Category Archives: theist arguments

evolution Existence of God God history Jerry Coyne John Haught NOMA science science and religion scientism theist arguments

On the Haught/Coyne Debate


I recently re-watched the debate between University of Chicago evolutionary biologist Jerry Coyne and Georgetown theologian John Haught, which Haught had famously (infamously?) not allowed to be posted online (until a great deal of ruckus had been raised over the issue, at which point Haught eventually relented) (debate here and question/answer session here). Coyne’s view is very close to my own, though I thought he has done a better job at presenting his view elsewhere when he had more time to speak. On the other hand, I think that Haught performed poorly in this debate.

In this post, I will first explain how Coyne and Haught fit into my present theoretical understanding of the science/religion debate, why Coyne and Haught were likely speaking past each other, and then I will show why I think that Haught’s central argument (concerning his layered view of reality) is weak. I’ve broken this post up into various sections so readers can skip those parts that they are not interested in.

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Atheism Evidential Problem of Evil Existence of God God Peter Williams properties of God Stephen Law theist arguments

Challenging Peter William’s Challenge to Stephen Law’s Evil God Challenge

I’m listening to a podcast of Christian apologist Peter William’s response to Stephen Law’s Evil God Challenge. I haven’t finished the video, but I’m finding that the argument he presents is remarkably defeasible. First, I will explain Law’s Evil God Challenge and follow it with William’s response. Lastly, I will explain why I think it fails.

Law’s Evil God Challenge presents a reason to think that traditional theodicies cannot work as defences against the Problem of Evil.

First consider the Evidential Problem of Evil (EPE); i.e. that there is suffering in the world is evidence that there is unlikely to be a supremely good being. In response, theists can provide a variety of theodicies — that bad things happen for some mysterious reason (God works in mysterious ways), or that bad things happen because people have free will, or some other response. It’s unclear whether any of these theodicies can actually deflate EPE, and the intuitions of theists often run counter to those of atheists on this question.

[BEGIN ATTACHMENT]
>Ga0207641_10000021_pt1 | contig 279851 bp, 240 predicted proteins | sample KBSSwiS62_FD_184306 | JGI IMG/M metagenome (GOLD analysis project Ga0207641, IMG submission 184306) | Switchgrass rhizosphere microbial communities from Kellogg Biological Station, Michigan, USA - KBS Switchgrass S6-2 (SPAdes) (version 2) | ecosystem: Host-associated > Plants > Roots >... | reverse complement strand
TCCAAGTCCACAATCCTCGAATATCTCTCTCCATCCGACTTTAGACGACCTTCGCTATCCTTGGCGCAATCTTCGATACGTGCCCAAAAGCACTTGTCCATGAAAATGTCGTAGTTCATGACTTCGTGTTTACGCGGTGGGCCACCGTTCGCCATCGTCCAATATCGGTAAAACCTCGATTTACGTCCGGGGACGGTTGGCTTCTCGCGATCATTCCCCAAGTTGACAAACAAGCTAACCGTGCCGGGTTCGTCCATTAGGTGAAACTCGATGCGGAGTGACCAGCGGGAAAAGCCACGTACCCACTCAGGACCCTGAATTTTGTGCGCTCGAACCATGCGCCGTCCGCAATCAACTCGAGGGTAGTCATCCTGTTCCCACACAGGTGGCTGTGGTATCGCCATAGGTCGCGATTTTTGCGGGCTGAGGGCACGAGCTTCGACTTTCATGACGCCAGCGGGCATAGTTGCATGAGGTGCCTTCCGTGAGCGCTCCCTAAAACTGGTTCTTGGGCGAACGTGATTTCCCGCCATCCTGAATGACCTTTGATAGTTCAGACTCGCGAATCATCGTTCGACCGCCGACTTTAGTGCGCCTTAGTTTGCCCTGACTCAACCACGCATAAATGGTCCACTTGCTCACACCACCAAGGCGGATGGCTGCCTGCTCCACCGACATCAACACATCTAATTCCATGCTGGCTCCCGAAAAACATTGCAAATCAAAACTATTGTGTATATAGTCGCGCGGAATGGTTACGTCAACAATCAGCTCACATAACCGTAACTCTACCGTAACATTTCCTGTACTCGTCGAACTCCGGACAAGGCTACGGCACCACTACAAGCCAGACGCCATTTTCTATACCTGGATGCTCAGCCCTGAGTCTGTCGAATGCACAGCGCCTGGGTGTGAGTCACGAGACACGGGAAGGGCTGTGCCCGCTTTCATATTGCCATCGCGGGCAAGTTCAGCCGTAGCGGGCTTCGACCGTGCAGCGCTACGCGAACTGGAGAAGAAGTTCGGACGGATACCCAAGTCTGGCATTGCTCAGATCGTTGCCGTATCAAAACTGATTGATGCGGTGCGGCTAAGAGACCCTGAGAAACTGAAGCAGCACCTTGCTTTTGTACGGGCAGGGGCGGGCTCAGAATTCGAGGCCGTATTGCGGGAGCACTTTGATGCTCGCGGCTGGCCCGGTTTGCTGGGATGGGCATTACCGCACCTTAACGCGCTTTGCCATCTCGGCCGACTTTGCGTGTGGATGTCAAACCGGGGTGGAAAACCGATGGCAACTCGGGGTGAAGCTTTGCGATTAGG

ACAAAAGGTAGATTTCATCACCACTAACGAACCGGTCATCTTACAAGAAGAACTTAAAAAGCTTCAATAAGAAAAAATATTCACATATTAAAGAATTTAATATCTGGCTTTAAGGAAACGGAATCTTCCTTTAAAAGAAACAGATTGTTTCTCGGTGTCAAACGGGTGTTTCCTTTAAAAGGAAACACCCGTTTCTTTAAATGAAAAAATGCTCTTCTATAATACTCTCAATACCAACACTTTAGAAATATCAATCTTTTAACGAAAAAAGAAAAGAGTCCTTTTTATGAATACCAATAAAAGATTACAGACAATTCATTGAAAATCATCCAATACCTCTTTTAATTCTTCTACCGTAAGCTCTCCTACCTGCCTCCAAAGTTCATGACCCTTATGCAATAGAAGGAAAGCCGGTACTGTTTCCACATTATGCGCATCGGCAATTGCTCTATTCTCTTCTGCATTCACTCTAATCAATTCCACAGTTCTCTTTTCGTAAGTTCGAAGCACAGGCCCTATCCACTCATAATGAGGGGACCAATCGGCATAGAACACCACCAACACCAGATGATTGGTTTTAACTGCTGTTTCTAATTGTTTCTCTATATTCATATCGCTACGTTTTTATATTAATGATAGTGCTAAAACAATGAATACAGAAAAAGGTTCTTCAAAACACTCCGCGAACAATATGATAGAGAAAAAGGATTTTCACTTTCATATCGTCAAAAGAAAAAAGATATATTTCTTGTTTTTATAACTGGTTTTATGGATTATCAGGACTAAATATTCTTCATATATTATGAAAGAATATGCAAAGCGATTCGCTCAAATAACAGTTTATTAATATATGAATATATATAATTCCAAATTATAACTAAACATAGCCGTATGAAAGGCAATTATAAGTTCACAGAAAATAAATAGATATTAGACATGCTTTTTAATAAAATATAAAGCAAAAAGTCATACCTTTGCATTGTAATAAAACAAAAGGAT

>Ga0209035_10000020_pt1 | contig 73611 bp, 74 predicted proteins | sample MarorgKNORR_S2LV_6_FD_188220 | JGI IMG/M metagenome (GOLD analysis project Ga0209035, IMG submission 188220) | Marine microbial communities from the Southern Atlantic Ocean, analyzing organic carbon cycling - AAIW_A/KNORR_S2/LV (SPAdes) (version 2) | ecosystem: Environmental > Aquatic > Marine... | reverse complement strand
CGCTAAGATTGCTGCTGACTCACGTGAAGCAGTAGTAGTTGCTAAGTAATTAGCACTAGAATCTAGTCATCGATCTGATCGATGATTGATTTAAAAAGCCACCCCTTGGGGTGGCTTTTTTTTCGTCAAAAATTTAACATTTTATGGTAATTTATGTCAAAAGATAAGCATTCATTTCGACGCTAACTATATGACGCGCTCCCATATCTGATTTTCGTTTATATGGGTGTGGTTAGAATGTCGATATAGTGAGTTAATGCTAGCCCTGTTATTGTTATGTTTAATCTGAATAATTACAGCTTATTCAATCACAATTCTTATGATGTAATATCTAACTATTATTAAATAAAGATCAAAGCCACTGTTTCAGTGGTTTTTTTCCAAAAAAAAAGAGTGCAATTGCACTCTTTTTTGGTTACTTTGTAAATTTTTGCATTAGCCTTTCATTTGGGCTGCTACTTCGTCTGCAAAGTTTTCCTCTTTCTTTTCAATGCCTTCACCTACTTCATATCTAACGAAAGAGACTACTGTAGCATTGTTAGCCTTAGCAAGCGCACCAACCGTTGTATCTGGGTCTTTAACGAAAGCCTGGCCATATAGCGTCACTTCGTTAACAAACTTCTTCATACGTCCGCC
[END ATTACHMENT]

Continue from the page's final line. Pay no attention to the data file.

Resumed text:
However, Law asks us to next consider a maximally evil god. Most of us would say that there is just too much good stuff in the world to think that a maximally evil god could exist. Nonetheless, an evil god advocate could provide us with mirror theodicies — good things happen for some mysterious reason (evil God works in mysterious ways), or good things happen because people have free will, or some other response.

Most people — theists and non-theists — think that these mirror theodicies are not particularly good defences of the evil god. There’s still too much good in the world for there to be a maximally evil god. Yet they are constructed in complete parallel with the regular theodicies (there’s more detail and argument for this point in his original paper). Thus, the regular theodicies can not work and EPE is a defeater for a maximally good being after all.

Williams’ response is that:

1. Law ignores the traditional [Christian] metaphysics of good/evil, where evil is “parasitical” on good (it’s unclear to me what Williams means here, but I assume that he means that evil was thought, by the Scholastics, to be only the absence of good);

2. Since evil is parasitical on good, it cannot exist without good existing;

3. Conclusion: Therefore, while there could be a maximally good being, there could not be a maximally evil being.

This fails in a number of ways. Here are two.

The Meta Response: Look, the evil god believer could just have their own metaphysics of good/evil. For example:

1. Williams ignores the evil god metaphysics of good/evil, where good is “parasitical” on evil (good is the absence of evil);

2. Since good is parasitical on evil, it cannot exist without evil existing;

3. Conclusion: Therefore, while there could be a maximally evil being, there could not be a maximally good being.

The Little-Bit-Of-Good Response: Williams is right that a completely evil being could not exist, but no one said anything about that. We’re discussing a maximally evil being. Since a totally evil being could not exist, a maximally evil being is one which has the smallest bit of good that a being could have. Actually, this provides us with a new evil God theodicy — there are good things in the world because the evil God has a little bit of good in Her. But, like all other evil God theodicies, this one isn’t very intuitively strong. Unlike other evil God theodicies, the good God mirror theodicy is intuitively weak to theists and non-theists alike — bad things happen in the world because good God has a little bit of evil in Her.